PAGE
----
# 7. New Experiments: Sum of Squares and Plotting II¶

I hope you had a wonderful time during the holiday break. In today’s lecture, we will revisit the problem on sum of squares of integers, which we began to explore just before the holiday break. The problems is as follows:

Question: Given that and are integers, what integers can be written in the form ?

Here are a cases that do and do not work.

works;

does not work, since we only allow integers. is too small, is too big;

actually does work, because we allow . (That’s just one of our rules; you could play a different game if you wanted.);

That means works.

works.

And so forth. In our last lecture, we were able to pose the following questions relating to the sum of squares:

Which positive integers can be written as a sum of two squares?

Which ones cannot?

Which positive integers can be written as a sum of squares of it factors?

Can there be a formula for expressing as the sum of two positive square numbers?

Which numbers can be written as a sum of squares of 2 prime numbers?

These numbers that can be written as a sum of two squares, are they odd or even?

Is the sum of squares even or odd?

Given and are prime, is the sum of their squares, prime?

Can the square roots of numbers be written in any other form aside from ?

Is there more than one way to get the , and if they is, what’s the relationship between the , and .

In our last lecture, we started by first tried working with pens and paper. We tried by listing those positive integers ranging from to that can be written as a sum of squares and those that can not be written.

What possible *Python* buitin data structure(s) do you think will be
best in storing the numbers that can be written?

```
my_list_database = [0, 1, 4, 5]
```

What if, in addition to the possible positive integers that can we can
write as the sum of two squares, we also want to know the number of ways
that they can be written. What *Python* builtin data structure(s) do you
think will be suitable in this case?

Let us create a database of some of the numbers that can be written starting with those that we tried with pens and paper.

```
number_of_ways = [1, 2, ]
```

```
sum_of_square_database = {0: [(0,0)], 1: [(1,0), (0,1)], 2:[(1,1)]}; sum_of_square_database
```

```
{0: [(0, 0)], 1: [(1, 0), (0, 1)], 2: [(1, 1)]}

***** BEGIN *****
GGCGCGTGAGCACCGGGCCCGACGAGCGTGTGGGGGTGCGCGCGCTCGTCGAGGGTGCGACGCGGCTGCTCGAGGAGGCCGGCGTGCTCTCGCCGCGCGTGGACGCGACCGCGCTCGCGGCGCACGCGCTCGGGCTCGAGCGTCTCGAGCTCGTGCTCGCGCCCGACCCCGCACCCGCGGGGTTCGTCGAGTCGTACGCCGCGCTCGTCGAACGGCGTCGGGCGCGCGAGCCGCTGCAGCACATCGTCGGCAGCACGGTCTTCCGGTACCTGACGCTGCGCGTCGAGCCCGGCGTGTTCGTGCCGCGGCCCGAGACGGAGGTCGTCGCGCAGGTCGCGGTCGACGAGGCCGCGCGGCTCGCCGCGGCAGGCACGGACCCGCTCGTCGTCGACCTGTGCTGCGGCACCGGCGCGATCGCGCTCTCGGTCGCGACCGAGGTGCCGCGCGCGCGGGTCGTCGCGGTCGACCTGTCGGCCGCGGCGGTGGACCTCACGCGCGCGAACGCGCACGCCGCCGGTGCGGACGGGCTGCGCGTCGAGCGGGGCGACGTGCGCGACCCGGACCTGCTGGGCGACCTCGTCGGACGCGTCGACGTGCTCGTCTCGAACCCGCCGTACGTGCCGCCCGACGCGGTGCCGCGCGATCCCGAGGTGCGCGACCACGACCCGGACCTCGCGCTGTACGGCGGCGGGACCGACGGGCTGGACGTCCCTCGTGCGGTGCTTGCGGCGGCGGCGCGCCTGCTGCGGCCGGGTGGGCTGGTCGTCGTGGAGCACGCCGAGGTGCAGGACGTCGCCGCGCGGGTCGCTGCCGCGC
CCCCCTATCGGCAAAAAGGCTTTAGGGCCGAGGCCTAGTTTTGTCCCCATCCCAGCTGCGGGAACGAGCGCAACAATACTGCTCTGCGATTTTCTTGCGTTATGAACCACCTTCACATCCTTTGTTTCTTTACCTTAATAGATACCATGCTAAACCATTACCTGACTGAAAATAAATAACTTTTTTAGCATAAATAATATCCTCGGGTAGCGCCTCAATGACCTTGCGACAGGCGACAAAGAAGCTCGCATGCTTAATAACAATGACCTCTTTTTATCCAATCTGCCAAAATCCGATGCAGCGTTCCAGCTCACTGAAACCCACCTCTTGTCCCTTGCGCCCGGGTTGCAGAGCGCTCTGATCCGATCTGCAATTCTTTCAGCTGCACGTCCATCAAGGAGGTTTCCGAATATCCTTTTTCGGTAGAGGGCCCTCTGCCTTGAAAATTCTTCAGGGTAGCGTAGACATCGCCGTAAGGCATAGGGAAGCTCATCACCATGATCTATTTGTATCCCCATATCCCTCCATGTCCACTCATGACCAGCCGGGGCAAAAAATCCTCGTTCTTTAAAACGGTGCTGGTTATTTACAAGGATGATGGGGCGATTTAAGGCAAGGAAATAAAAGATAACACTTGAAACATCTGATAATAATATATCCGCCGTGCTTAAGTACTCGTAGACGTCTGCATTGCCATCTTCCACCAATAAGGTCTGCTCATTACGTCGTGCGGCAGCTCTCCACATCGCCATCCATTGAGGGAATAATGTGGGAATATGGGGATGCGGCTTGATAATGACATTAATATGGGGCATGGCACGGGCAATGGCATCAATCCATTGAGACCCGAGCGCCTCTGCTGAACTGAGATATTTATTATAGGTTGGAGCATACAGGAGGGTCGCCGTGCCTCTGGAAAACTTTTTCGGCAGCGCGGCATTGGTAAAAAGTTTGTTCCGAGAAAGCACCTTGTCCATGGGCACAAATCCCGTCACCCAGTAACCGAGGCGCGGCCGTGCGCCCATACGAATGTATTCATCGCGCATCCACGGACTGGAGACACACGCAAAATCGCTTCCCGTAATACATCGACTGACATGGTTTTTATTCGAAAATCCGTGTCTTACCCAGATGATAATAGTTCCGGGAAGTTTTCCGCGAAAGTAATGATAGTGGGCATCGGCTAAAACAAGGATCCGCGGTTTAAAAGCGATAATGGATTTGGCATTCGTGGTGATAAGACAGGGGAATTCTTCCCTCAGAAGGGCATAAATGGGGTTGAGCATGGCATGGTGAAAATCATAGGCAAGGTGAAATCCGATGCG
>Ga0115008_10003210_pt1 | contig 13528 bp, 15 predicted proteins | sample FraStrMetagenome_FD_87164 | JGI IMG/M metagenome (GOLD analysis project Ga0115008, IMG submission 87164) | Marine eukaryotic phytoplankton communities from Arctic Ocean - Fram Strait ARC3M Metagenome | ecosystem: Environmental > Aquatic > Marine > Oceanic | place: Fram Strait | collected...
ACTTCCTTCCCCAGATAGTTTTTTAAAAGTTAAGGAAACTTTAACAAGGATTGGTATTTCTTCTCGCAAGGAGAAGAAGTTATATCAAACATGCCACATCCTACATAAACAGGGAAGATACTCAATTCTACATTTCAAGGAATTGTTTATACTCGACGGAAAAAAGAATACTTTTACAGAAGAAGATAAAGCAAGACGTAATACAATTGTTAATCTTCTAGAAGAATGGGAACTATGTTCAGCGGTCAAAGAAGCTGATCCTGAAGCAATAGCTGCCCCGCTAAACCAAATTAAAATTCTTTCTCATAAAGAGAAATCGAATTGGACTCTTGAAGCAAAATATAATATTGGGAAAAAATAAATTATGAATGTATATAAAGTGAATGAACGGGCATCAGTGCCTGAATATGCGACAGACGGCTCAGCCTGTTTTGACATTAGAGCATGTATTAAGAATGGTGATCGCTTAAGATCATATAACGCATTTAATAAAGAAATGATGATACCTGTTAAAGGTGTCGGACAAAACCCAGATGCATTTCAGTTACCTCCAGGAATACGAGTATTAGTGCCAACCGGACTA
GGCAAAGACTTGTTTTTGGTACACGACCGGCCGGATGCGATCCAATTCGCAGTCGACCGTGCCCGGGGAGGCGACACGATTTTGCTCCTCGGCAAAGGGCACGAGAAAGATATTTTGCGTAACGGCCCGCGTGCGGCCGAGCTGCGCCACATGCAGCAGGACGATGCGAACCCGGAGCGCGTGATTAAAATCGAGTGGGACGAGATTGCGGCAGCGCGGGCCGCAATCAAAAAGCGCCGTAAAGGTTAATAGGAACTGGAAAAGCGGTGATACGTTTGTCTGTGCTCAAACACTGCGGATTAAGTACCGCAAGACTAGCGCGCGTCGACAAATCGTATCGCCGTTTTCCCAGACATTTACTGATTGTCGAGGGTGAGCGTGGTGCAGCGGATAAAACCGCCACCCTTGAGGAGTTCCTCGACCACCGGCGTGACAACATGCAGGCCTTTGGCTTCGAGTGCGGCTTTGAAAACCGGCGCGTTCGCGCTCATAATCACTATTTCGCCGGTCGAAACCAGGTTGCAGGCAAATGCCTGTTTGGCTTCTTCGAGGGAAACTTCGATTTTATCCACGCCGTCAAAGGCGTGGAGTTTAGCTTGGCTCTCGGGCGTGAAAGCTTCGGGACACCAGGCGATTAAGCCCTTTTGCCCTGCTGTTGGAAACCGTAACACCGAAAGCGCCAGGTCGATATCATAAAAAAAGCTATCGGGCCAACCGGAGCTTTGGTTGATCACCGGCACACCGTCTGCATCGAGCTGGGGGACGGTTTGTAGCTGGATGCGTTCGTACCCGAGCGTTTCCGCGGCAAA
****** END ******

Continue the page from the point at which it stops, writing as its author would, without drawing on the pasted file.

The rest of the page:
```

```
sum_of_square_database[4] = [(0,2), (2, 0)]
```

```
sum_of_square_database
```

```
{0: [(0, 0)], 1: [(1, 0), (0, 1)], 2: [(1, 1)], 4: [(0, 2), (2, 0)]}
```

```
for k in sum_of_square_database:
print(k)
```

```
0
1
2
4
```

```
list(iter(sum_of_square_database))
```

```
[0, 1, 2, 4]
```

```
sum_of_square_database
```

```
{0: [(0, 0)], 1: [(1, 0), (0, 1)], 2: [(1, 1)], 4: [(0, 2), (2, 0)]}
```

```
sum_of_square_database = {}
for a in range(10):
for b in range(10):
m = a^2 + b^2
```

After sometime you will want to think of an effective way of doing this
by using some *Python* programming construct? What could be your
possible effective solution?

Hopefully, by now you should have a fair amount of data in
`sum_of_square_database`

. Let us now begin exploring the questions we
posed regarding the sum of two squares by querying the database we have
created.

After a while, we will come back and I will ask you about possible ways to rethink the problem on the sum of squares.

Can you think of a way to solve this problem? *Hint: What do you know
about equations of this form :math:`n = a^{2} + b ^{2}`?*

This brings up the question of how to do such plotting in the first place? We will look at this in more detail in the next Section.

## 7.1. More Plotting and Graphics in Two Dimensions¶

There is absolutely no way we could cover all the graphics in *SageMath*
(or the program that does it for *SageMath*, matplotlib) in one day, or
even a week. We will look at a bunch of different resources you have
access to, and see lots of different plot types. As we go through these
resources, think of how they will be of in solving our new experiment or
where you could have used them some time back in your academic career. I
definitely do not know everything about the plotting command.
Nevertheless, you may interrupt me with your question so that we can
explore the solution together.

We will begin with the advanced 2D-plotting in the built-in live documentation. (This link only works if you are already using

*SageMath*; the non-live version is here.There are two very important pages with many, MANY examples - the documentation for plot and that for showing graphics.

The general plotting reference - there are a lot of surprises, like animation, etc.

*SageMath*to explore the sums of squares,

*or*try to recreate your favorite graphic using

*SageMath*!